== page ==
It is the year of “Soylent Green.” Still people casually toss aside Science Fiction functioning as Literature with a jokey wit. In a 1970’s interview with J.G.Ballard, he plainly states “the requirement for understanding science fiction is living in the world today.” When his interviewer attempts to put aside one of his stories as implausible, she is only drawn back in by the reality of confronting a late-night science program where they are discussing genetic engineering. Suddenly to this critic, the genre has become particularly real.
The works of J.G.Ballard basically extend the realms of possibility. Within the progress that science and technology afford us, it would be possible for a sinister force to slip in or even technology to tower over its masters and go horribly awry. When Frankenstein was creating his monster from the scraps of human life, it was automatically feared and found to be inhuman. Fear and its irrational output are sometimes the only forces needed to place other humans in doubt. This human reaction to the growing, swelling, soon-to-be-all-encompassing great unknown is largely Ballard’s language of communication.
While his most famous novels speak largely to the dystopian worlds that even now cross over into Literature, his humble beginnings as a Science Fiction short-story writer may have something to reveal.
In his first published work “Prima Belladonna” (Science Fantasy, Dec. 1956,) “A walking galaxy of light with insects for eyes” is drawn to the allure of a shop. The shelves are lined with arachnidic orchids who correspond with musical notes. When the insect-like woman casts her spell on the shop owner, she also entrances his most special plant. With a combination of H.G.Wells and modern SciFi, “Prima Belladonna” unfolds with a Robert Heinlein-esque narrator in conducting its “symphony of horror” to its peak. While plants and electronics mixing serve as the union between technology and human life, its most thought provoking consideration is that any living creation functioning with the right combination of dissonant frequencies inside of it may only be able to stop the noise by killing itself…or others.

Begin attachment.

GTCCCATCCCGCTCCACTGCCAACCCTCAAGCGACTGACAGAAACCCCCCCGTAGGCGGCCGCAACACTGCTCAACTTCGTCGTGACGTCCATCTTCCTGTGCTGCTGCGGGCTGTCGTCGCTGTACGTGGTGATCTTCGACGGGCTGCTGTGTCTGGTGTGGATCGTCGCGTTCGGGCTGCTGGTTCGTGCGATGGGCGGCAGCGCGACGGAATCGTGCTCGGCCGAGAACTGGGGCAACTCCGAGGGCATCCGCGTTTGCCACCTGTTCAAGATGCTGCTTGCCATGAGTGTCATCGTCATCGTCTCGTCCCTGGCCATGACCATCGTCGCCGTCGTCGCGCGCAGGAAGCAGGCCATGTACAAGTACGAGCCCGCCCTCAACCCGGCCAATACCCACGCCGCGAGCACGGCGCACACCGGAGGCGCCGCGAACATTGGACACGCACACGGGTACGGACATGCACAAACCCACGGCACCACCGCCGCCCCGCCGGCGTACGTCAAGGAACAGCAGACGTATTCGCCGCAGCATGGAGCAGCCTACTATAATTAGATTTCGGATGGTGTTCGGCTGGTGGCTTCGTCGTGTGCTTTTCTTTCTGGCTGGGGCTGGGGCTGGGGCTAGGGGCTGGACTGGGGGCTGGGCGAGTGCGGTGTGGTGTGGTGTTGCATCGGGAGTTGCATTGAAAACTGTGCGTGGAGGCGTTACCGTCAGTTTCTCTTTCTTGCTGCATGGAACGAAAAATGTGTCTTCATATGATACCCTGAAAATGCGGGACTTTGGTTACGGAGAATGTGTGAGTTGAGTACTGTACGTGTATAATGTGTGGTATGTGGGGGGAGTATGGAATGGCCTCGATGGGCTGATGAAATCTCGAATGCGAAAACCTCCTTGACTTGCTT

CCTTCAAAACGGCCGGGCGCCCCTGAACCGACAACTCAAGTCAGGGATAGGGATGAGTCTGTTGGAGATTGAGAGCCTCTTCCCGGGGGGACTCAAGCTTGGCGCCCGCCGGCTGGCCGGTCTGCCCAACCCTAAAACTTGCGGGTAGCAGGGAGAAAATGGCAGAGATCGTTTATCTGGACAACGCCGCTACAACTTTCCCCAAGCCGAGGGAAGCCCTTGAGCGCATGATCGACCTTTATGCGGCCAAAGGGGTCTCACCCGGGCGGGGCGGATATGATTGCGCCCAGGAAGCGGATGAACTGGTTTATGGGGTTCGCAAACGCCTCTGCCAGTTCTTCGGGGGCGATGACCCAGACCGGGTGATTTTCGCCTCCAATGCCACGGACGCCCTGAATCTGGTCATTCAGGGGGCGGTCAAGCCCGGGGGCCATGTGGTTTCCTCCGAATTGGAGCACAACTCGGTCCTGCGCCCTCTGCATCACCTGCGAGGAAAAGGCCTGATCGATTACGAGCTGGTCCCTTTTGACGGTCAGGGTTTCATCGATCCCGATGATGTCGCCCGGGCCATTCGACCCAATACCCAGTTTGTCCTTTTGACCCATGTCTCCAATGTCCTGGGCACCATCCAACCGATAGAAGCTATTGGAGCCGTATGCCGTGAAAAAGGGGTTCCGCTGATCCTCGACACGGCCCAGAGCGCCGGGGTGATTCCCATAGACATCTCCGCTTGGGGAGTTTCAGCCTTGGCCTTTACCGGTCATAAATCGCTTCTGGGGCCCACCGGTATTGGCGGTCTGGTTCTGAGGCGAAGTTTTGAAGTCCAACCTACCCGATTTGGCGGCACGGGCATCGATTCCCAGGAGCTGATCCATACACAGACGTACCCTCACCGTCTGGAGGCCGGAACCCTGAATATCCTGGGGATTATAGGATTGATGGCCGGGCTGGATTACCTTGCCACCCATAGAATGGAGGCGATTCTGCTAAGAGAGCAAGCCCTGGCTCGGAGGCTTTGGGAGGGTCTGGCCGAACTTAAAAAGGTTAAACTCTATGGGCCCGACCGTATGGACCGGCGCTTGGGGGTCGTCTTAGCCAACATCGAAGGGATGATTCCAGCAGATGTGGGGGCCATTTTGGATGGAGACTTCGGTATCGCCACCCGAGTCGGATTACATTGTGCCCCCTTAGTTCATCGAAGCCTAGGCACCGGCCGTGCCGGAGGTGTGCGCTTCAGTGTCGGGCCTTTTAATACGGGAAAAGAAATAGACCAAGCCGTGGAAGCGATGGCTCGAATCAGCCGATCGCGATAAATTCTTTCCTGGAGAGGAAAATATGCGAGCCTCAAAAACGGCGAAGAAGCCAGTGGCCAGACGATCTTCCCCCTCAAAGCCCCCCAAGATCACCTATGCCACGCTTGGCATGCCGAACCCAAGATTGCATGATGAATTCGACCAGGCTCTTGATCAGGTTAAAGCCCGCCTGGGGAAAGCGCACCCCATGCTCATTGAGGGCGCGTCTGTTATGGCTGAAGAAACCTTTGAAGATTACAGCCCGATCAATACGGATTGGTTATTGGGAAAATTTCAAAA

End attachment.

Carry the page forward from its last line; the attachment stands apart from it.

His other December 1956 work “Escapement” (New Worlds of Science Fantasy) is an update on the classic “time loop” trope used everywhere from Doctor Who to “Groundhog Day.” Written in almost real time as it is happening, “Escapement” is a more Earth-bound companion to Stanislaw Lem’s exemplary “The 7th Voyage of Ijon Tichy” (1971/translated to English in 1976.) “Escapement” mixes mystery and menace with the rigors of pleasure in everyday life. Tucked away in Maida Vale, a nation is beginning to bask in three channels of cathode ray-delivered entertainment. However, once the play loops around once again and then more times, the protagonist (and narrator) seeks out menial relief in the correct time from neighbors, drinks with the wife and the distraction of a crossword puzzle. Never quite able to figure out elusive 17 down, our narrator turns to calling neighbors, friends and even the TV station with knowledge of what is about to happen to them. Though drinking never makes him drunk, their is a sinister wordplay in effect here as Ballard hints slightly at how the opening frame of a breakdown in civilization might play out.
It might be that the novel in all of its complicated ways is not the best place to either try out or (as the reader) unfold the complex social mirroring within Science Fiction. The time loop-jumping becomes a harsh reality due to sleep deprivation in 1957’s “Manhole 69.” How many times have you thought to yourself-what I could truly accomplish in one day without having to pursue eight hours of sleep? Three volunteers quickly discover they are startlingly more useless than ever. Or take a future away from Earth in the first story he had published in the US in March 1960 in “The Waiting Grounds.” Here we encounter twin “monoliths” built like Rosetta Stones ready to translate everything into the miasma of the old universe about to give birth to new one.
In essence, these short stories are Ballard building from the standard architecture of Mystery and Space stories into tales with a new level of responsibility and understanding of the world around us as we are discovering it too. While it would be easy to portray all things unknown as “good” or “bad,” Ballard finds all the areas of grey that make it both fantasy and a possible reality. With that, Ballard ascends above the escapism of Science Fiction to use other untapped worlds as places for classic literary storytelling.
Mik Davis is the record store manager at T-Bones Records & Cafe in Hattiesburg.